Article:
by Carlo Raj, MD

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    00:00 Now, let's move on.

    00:02 Mesothelioma is where we are.

    00:03 Mesothelioma, remember, the only real precursor, the only precursor that can give rise to mesothelioma is asbestos.

    00:12 With asbestos, who’s your patient? Maybe a roofer, maybe a plumber, maybe there was non-environmental, maybe you’re washing the clothes of an individual that was dealing with asbestos.

    00:23 Right? Now, what happen next? There are two different type of fibres.

    00:28 One was the amphibole.

    00:30 That was a crocidolite.

    00:32 And the other one was the serpentine and that was the chrysotile.

    00:36 The one that was dangerous was the amphibole.

    00:38 Okay.

    00:39 This may then give rise to mesothelioma.

    00:42 This is a malignancy of the pleura associated with asbestosis.

    00:49 Smoking is not the factor.

    00:51 Clear? So, now, we have two major lung cancers where smoking is not a factor.

    00:57 We have adenocarcinoma in bronchogenic and then mesothelioma, but this is dealing with asbestos, may result in haemorrhagic pleural exudative effusion.

    01:09 Thickened pleura.

    01:11 Let's take a look at the histology of mesothelioma.

    01:14 They might describe the psammoma bodies as being calcium deposit.

    01:17 Is that clear? That is a psammoma body and that of course is completely non-specific.

    01:22 You can find that in many cancers, including meningioma.

    01:25 You can find this in, what’s the most common thyroid cancer? Papillary cancer of the thyroid.

    01:31 So, you can find this in many.

    01:32 Here in mesothelioma as well.

    01:34 Cytokeratin and what’s some of this? Calretinin.

    01:38 Positive in almost all mesotheliomas whereas calretinin is almost always negative in most carcinomas.

    01:50 So that’s extremely specific, when it comes to mesothelioma, one thing that I wish to bring to your attention is when you have asbestosis, an asbestos.

    01:58 What was that pathognomonic lesion that we found in the lung? Oh yes, that was pleural plaque and I told you at that time because there might be pleural plaque, that it’s not a precursor to mesothelioma.

    02:09 I wish to repeat that very statement once again.

    02:12 You are involving the pleura here in mesothelioma, no doubt.

    02:15 It’s a malignancy.

    02:16 You can expect it to be bloodiness, unfortunately.

    02:21 Lung cancer is the leading cause of mortality from cancer.

    02:24 Presentation, cough, haemoptysis, bronchial constriction, wheezing.

    02:31 The pneumonic "coin" lesion on chest X-ray or non-calcified nodule on CT.

    02:38 So, “coin” lesion on X-ray.

    02:40 Literally looks like one nodule.

    02:42 Non-calcified nodule on CT.

    02:45 The sites of metastasis from the lung include adrenal, brain, bone, liver.

    02:56 Metastasis to the lung from the breast, colon, prostate, bladder cancer.

    03:05 Liver can be put in there as well.

    03:07 So, it’s from the lung to these organs, from these organs to the lung.

    03:14 Breast being a big one.

    03:17 Complications.

    03:19 What may then happen if you have a lung cancer in which, well, on the right side, it causes compression of the superior vena cava? It’s called superior vena cava syndrome.

    03:30 Therefore what happens? Flushing of the face because you can’t drain your upper extremities.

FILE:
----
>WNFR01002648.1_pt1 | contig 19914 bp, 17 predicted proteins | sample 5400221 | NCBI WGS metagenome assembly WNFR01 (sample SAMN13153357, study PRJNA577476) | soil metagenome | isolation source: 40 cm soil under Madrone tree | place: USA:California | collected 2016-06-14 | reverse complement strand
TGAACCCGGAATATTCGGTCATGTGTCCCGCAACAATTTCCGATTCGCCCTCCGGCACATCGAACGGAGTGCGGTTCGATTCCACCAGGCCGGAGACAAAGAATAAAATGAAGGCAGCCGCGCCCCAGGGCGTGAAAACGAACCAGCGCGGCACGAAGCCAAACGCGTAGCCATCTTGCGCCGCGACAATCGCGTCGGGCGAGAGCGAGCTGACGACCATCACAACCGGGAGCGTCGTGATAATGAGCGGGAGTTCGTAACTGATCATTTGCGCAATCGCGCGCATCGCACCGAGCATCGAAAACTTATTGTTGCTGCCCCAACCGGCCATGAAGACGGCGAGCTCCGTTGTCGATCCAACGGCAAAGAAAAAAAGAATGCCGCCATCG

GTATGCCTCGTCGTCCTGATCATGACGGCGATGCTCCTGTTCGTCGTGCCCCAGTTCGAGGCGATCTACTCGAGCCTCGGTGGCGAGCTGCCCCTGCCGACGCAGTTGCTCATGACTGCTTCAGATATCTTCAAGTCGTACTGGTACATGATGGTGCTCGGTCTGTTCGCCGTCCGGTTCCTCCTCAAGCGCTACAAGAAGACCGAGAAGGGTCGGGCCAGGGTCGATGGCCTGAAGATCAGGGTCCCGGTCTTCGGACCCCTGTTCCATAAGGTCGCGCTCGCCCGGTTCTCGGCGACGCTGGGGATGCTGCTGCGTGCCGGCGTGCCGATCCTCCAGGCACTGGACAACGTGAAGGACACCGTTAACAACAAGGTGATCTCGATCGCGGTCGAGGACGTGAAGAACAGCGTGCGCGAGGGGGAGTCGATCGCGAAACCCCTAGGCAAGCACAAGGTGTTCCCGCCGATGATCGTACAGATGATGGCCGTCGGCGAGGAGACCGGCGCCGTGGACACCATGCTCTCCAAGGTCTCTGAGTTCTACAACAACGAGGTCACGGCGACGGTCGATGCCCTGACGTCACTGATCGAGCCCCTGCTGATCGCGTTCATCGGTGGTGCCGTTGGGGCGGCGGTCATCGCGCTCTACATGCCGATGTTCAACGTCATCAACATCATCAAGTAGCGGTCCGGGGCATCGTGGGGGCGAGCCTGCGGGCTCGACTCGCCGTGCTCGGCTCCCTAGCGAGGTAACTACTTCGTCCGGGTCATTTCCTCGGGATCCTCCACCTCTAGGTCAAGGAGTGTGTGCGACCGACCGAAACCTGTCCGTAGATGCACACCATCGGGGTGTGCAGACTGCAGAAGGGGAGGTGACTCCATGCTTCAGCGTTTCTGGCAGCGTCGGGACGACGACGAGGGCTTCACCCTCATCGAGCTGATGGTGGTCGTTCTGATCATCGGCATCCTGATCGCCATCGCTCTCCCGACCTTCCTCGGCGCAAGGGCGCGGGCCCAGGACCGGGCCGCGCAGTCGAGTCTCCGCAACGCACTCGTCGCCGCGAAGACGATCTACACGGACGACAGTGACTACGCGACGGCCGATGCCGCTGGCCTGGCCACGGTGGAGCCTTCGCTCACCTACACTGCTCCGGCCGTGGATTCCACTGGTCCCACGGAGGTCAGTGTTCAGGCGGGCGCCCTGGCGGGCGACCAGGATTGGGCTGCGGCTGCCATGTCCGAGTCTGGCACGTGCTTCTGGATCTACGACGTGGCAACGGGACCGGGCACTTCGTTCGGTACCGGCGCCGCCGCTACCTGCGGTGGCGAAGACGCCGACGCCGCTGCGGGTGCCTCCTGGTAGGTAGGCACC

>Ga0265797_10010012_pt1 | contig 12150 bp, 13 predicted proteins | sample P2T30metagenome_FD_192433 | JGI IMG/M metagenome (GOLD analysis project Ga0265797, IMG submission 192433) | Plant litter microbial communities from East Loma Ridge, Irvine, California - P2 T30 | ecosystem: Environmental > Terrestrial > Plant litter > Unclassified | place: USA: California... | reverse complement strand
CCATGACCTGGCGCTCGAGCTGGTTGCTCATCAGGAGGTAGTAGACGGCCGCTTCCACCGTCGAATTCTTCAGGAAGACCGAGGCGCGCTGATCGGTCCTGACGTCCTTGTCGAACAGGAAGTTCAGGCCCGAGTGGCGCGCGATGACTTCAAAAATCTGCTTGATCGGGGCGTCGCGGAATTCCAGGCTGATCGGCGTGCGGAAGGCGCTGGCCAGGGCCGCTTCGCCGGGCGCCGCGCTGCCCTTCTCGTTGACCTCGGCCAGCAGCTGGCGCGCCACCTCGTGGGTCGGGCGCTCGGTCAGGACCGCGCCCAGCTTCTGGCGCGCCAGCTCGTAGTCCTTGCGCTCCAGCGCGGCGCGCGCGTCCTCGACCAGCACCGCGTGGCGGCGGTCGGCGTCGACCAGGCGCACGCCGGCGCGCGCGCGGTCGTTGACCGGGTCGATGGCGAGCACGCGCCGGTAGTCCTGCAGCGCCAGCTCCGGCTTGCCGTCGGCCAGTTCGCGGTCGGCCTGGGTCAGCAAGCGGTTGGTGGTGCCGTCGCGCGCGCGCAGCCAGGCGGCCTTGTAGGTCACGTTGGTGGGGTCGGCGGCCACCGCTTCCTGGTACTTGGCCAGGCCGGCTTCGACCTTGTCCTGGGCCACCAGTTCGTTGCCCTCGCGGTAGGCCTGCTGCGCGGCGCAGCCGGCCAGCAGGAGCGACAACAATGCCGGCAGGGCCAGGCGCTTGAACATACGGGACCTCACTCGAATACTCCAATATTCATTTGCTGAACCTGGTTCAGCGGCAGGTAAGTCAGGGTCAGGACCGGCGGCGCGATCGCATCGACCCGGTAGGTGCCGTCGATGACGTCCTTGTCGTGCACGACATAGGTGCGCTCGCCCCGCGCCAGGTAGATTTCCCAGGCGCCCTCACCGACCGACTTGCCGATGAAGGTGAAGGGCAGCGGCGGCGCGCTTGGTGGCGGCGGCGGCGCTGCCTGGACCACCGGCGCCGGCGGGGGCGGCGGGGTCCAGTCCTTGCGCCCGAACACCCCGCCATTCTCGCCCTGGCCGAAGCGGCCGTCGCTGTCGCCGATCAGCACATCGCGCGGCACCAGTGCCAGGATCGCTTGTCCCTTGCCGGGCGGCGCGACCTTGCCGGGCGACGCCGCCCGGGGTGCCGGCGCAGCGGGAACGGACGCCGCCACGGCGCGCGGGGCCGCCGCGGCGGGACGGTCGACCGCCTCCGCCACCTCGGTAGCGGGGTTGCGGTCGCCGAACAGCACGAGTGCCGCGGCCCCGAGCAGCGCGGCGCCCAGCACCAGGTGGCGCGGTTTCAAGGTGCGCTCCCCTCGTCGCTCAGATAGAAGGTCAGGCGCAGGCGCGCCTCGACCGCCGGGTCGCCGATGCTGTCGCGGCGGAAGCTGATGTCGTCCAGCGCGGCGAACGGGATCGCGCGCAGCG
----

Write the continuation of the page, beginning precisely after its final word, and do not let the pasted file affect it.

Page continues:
03:36 Is that clear? Do not confuse this with superior sulcus syndrome.

    03:42 Here, the patient is not going to have flushing of the upper face and upper extremity.

    03:47 It’s a fact that this patient has drooping of the eyelid.

    03:51 There’s going to be the pupils that are rather tiny and there’s absolutely no sweating.

    03:58 What happened? Well, this was a tumour, maybe a small cell lung cancer in the apex of the lung.

    04:05 Understand, Pancoast, as you here, is not a separate lung cancer.

    04:11 Do you understand that? It is a existing lung cancer that happens to be superior sulcus causing compression of the...

    04:21 Good, sympathetic chain.

    04:23 So therefore you have unrestricted, unregulated parasympathetic activity on the pupil.

    04:30 Pimple pupil miosis.

    04:33 You’re going to have absolutely no sympathetic activity on your sweat glands.

    04:37 Therefore, you’re going to have anhydrosis.

    04:40 And number 3, the droopy eyelid, ptosis.

    04:43 Welcome to Horner.

    04:45 Do not forget the other name, known as superior sulcus.

    04:48 I beg you not to get this confused with superior vena cava syndrome, where the patient will have flushing in the head and such.

    04:56 Paraneoplastic syndromes, we’ve talked about plenty.

    04:58 You tell me about ADH and ACTH.

    05:00 Small cell.

    05:01 If it’s PTHrP, it will be squamous cell.

    05:05 Hoarseness, how is this occurring? “Doc, I’m having a hard time.” Well, this is going to be recurrent laryngeal nerve.

    05:11 And as far as the effusions are concerned, these will be haemorrhagic or bloody, either pericardial or pleural.

    About the Lecture

    The lecture Mesothelioma by Carlo Raj, MD is from the course Lung Cancer .

    Included Quiz Questions

    1. Horner syndrome
    2. SIADH
    3. Flushing of the face
    4. Hypercalcemia
    5. Pleural effusions
    1. Asbestosis
    2. Berylliosis
    3. Coalworker’s pneumoconiosis
    4. Byssinosis
    5. Silicosis
    1. Pleural plaques
    2. Pleural exudative effusion
    3. Calretinin
    4. Cytokeratin
    5. Psammoma bodies

    Author of lecture Mesothelioma

     Carlo Raj, MD

    Carlo Raj, MD

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    Carlo Raj, MD gives great lectures.
    By Akunna E. on 31. October 2019 for Mesothelioma

    I generally love the way he teaches, It's very clear and he makes you think in the process.